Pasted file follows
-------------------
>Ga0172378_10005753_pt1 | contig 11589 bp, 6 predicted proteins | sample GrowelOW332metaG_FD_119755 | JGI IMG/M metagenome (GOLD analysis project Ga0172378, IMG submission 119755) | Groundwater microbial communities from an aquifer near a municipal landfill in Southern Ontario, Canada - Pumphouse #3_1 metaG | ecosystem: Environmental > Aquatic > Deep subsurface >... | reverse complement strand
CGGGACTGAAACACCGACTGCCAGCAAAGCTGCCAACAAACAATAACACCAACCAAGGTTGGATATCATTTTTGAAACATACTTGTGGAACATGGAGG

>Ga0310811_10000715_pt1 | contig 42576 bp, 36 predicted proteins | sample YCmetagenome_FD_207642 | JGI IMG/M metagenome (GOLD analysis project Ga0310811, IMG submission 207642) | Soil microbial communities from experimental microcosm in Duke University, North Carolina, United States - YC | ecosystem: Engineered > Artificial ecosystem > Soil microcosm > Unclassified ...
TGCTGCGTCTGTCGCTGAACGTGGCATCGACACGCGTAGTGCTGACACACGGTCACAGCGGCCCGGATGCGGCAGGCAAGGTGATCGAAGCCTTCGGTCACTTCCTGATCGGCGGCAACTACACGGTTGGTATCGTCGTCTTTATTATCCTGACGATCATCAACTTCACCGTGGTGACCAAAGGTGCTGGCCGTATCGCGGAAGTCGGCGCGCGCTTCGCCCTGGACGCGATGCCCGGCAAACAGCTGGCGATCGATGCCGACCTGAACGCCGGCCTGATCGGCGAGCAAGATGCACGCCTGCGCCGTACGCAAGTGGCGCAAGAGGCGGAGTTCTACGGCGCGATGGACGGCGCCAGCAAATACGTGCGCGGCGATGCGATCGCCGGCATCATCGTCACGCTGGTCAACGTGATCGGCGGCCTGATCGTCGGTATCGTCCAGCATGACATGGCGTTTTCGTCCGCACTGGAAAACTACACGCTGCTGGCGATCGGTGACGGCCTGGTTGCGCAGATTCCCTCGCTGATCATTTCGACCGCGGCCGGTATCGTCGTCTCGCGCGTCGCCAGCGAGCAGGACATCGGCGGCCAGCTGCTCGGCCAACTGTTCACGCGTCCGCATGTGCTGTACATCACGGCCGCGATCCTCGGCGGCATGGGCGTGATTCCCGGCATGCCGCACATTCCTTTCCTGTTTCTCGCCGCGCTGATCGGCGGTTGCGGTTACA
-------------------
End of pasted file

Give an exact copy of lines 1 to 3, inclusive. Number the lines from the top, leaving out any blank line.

>Ga0172378_10005753_pt1 | contig 11589 bp, 6 predicted proteins | sample GrowelOW332metaG_FD_119755 | JGI IMG/M metagenome (GOLD analysis project Ga0172378, IMG submission 119755) | Groundwater microbial communities from an aquifer near a municipal landfill in Southern Ontario, Canada - Pumphouse #3_1 metaG | ecosystem: Environmental > Aquatic > Deep subsurface >... | reverse complement strand
CGGGACTGAAACACCGACTGCCAGCAAAGCTGCCAACAAACAATAACACCAACCAAGGTTGGATATCATTTTTGAAACATACTTGTGGAACATGGAGG

>Ga0310811_10000715_pt1 | contig 42576 bp, 36 predicted proteins | sample YCmetagenome_FD_207642 | JGI IMG/M metagenome (GOLD analysis project Ga0310811, IMG submission 207642) | Soil microbial communities from experimental microcosm in Duke University, North Carolina, United States - YC | ecosystem: Engineered > Artificial ecosystem > Soil microcosm > Unclassified ...